And so, in their case, their persecutions seem to be paradoxically strengthening them.  And we will see this miraculous response by the Bride of Christ often in her history, in which her enemies and detractors try to destroy her, but instead of withering away, she prospers, grows, and bears the fruits of faith and love.  And bearing these fruits, she multiplies.

St. Paul will soon reveal to the Corinthian Christians what outlasts our sufferings in this fallen world, what abides, what is transcendent, that which endures even unto eternity: “Faith, hope, and love abide, these three” (1 Cor 13:13). 

The suffering Christians at Thessalonica are growing in faith and increasing in love, but their hope is what needs shoring up.  For they have some problems with their eschatology.  They seem convinced that the Day of the Lord has already come.  And perhaps as a result, this has caused some in the church to become lazy.  St. Paul reveals to them that there is indeed much that is yet to happen before the Day of the Lord.  There will appear the “man of lawlessness,” the Antichrist, who will come, “proclaiming himself to be God.”  And though the Caesars make such claims, this particular Antichrist will come from within the church herself, not from the Pagan Empire.  Indeed, there is still more to come in the future, so St. Paul urges the little flock at Thessalonica  to “stand firm and hold to the traditions that you were taught,” by the apostles, whether by “spoken word or by… letter.”

For though love is the greatest of these virtues, and though faith is the means by which we receive the grace of God, we also need hope, dear friends: hope to endure, hope for our salvation, hope for vindication in the midst of persecution, hope that we indeed “may be considered worthy of the kingdom of God,” especially in our suffering in this fallen, temporal world and in our sinful flesh.  And part of that eschatological hope includes the promise that God will “repay with affliction those who afflict [us].”  Indeed, vengeance is not ours, but the hope of our vindication by God is ours, dear friends.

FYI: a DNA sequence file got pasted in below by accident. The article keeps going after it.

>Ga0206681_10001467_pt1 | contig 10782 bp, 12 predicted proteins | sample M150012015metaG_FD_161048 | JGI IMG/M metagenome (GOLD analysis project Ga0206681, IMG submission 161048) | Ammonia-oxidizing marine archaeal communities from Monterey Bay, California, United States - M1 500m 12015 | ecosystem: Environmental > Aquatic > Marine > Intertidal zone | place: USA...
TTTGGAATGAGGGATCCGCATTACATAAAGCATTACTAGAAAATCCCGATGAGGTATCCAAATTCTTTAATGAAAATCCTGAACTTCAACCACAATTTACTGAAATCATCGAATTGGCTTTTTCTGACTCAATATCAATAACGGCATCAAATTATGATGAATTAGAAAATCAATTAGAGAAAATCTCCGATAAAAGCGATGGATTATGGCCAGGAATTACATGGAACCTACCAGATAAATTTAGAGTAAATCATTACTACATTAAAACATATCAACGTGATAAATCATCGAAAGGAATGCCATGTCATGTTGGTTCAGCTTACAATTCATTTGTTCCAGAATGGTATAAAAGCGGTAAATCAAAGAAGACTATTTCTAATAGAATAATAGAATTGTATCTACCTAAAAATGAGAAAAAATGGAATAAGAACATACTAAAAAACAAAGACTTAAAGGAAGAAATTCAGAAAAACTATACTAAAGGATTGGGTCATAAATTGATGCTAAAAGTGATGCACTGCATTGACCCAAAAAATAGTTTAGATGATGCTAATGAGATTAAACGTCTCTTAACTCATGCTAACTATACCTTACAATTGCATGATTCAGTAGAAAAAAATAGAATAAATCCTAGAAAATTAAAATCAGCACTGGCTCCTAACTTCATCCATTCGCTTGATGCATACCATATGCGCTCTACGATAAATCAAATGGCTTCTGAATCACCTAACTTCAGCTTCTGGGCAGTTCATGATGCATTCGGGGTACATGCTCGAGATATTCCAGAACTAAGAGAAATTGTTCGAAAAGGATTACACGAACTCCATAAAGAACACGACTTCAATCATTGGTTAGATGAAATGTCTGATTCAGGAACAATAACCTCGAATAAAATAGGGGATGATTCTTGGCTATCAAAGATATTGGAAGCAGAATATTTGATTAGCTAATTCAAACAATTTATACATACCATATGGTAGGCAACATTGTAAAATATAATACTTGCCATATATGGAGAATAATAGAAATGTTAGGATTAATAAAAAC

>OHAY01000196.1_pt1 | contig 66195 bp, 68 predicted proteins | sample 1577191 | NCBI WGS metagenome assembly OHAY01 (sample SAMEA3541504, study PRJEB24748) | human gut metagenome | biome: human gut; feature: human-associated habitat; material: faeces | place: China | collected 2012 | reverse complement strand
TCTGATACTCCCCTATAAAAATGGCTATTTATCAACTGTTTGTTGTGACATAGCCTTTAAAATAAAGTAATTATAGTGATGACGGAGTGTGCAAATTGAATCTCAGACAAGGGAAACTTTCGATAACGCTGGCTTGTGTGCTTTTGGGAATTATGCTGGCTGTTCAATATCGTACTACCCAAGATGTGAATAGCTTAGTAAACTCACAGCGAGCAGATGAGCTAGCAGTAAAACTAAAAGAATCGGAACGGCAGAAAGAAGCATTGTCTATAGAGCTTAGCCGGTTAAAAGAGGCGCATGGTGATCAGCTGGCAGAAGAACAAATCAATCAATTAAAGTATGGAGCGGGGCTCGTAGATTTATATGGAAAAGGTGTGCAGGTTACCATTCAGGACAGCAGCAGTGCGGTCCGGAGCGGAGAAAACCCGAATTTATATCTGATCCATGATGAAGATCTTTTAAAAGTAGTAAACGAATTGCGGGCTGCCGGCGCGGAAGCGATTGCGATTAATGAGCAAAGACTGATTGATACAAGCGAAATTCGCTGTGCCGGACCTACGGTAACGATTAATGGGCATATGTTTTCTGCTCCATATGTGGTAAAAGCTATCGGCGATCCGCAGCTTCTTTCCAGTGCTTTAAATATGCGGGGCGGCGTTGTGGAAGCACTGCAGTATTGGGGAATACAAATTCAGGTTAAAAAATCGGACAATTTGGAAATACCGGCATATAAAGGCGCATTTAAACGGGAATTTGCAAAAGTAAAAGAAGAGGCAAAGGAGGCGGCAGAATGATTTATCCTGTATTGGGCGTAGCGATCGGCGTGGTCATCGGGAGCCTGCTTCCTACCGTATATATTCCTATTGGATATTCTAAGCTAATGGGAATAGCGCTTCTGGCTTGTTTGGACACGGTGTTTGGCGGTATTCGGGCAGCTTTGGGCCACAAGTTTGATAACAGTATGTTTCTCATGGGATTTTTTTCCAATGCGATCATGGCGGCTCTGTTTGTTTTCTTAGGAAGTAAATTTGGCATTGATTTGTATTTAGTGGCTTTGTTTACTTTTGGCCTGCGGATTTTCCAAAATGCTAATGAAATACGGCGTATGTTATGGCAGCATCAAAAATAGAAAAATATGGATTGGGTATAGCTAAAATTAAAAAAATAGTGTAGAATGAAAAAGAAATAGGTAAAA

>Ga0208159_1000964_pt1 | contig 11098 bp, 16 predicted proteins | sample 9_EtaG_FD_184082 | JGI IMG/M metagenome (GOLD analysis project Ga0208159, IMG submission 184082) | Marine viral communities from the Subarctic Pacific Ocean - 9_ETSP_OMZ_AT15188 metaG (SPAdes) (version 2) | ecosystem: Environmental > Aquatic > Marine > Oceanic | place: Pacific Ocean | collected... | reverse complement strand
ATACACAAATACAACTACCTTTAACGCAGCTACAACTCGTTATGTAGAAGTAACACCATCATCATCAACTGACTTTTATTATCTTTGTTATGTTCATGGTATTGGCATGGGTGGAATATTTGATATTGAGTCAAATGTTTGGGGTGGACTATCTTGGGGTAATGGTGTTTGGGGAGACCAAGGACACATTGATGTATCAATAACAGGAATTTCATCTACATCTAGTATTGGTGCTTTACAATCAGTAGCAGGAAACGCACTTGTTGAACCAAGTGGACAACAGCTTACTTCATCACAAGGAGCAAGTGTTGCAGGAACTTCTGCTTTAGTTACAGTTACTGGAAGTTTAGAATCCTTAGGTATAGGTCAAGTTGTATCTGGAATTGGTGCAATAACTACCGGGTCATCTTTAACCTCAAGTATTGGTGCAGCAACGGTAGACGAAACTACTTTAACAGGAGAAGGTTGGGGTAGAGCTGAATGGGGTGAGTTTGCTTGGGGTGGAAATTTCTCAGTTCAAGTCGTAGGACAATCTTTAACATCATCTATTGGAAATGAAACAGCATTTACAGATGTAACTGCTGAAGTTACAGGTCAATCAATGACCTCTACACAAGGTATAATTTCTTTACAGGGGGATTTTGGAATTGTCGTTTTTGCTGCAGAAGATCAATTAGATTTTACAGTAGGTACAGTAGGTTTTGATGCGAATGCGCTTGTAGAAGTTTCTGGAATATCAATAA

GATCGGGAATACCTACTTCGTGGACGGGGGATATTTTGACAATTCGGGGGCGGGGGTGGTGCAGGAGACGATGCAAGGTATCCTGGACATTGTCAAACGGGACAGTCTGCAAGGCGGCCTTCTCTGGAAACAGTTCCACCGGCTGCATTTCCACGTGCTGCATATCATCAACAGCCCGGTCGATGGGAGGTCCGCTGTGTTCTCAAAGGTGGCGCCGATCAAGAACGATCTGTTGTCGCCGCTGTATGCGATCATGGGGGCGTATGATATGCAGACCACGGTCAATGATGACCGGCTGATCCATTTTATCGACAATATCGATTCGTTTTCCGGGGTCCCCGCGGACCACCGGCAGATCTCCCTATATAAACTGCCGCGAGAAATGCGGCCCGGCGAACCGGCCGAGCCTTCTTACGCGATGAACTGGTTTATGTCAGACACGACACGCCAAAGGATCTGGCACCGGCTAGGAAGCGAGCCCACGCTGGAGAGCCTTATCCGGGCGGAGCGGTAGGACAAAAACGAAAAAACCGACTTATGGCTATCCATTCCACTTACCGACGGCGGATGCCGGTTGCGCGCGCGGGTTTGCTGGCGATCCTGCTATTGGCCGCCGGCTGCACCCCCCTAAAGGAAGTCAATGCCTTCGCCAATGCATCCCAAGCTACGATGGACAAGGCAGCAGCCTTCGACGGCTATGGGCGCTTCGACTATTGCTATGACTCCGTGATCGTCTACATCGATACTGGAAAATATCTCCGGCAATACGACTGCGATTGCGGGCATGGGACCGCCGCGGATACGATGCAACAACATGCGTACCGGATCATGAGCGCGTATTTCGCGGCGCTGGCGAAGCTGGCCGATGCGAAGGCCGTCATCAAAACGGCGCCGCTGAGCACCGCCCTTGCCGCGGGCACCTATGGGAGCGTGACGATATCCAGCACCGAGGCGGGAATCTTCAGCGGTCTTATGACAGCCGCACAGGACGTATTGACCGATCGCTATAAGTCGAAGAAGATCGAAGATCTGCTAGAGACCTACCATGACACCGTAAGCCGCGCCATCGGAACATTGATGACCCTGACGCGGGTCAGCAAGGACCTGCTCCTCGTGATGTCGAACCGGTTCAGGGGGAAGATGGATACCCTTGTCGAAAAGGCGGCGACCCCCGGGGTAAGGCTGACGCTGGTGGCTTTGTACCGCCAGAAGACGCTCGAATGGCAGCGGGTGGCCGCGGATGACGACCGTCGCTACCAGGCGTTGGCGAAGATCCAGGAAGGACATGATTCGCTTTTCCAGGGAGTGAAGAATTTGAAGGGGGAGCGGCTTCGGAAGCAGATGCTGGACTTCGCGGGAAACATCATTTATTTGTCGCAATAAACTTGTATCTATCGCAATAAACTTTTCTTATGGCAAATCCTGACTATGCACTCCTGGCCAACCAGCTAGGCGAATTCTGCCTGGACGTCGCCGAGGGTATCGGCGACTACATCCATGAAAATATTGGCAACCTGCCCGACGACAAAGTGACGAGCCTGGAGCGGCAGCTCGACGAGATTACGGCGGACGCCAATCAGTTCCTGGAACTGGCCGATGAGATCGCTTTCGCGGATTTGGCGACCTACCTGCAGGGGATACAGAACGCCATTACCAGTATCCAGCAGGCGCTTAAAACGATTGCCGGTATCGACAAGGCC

And so we, like the Thessalonians, have hope, for no matter how much we may be afflicted and persecuted, no matter how powerless we are to fight back, no matter what befalls us in this broken world – we know how this war ends: in victory for our Lord and vindication for His saints – victory won for us at the cross and the empty tomb: victory over sin, death, and the devil; victory over hell; victory over the grave: eternal victory.  And as St. Paul wrote to the Church at Thessalonica shortly before in his previous letter, “We do not want you to be uninformed, brothers, about those who are asleep, that you may not grieve as others do who have no hope” (1 Thess 4:13). 

Dear friends, indeed, we have a sure and certain hope, because of the ironclad promise of our Lord’s return, and “the resurrection of the body and the life everlasting.”  The Day of the Lord has not already come, rather, it is coming!

So thanks to the promises of the Father revealed in Christ Jesus by the revelation of the Holy Spirit, given by the hand of St. Paul in the Holy Scriptures and in the preaching of the kingdom – we join with the Thessalonians, and with Christians of every time and place – in faith, in love, and in hope.

For these three do indeed abide, as our Lord Jesus Christ abides with us, now and even unto eternity.


In the name of the Father and of the + Son and of the Holy Spirit.  Amen.

Sunday, November 13, 2022

Sermon: Trinity 22 – 2022

13 Nov 2022

Text: Matt 18:21-35

In the name of + Jesus.  Amen.

The Parable of the Unforgiving Servant is a cringe-worthy lesson from Jesus involving being forgiven, but refusing to forgive.  It should pop into your mind when you pray in the Lord’s Prayer: “Forgive us our trespasses as we forgive those who trespass against us.”

For in this fallen world, we are both the trespassed against, and the trespasser.  We are both the forgiven and the forgiver.  It’s all about perspective.  It’s all about where we are at any given moment.

And there is a mismatch between how we see ourselves, and how we really are.  And especially in our current society, if we can make ourselves out to be the victim, the trespassed against, we can parlay that into a lot of power, into the ability to bully others.  And so we are tempted, dear friends, to see ourselves as always the ones who are sinned against, instead of seeing ourselves as people who constantly sin against others, not to mention who sin against God.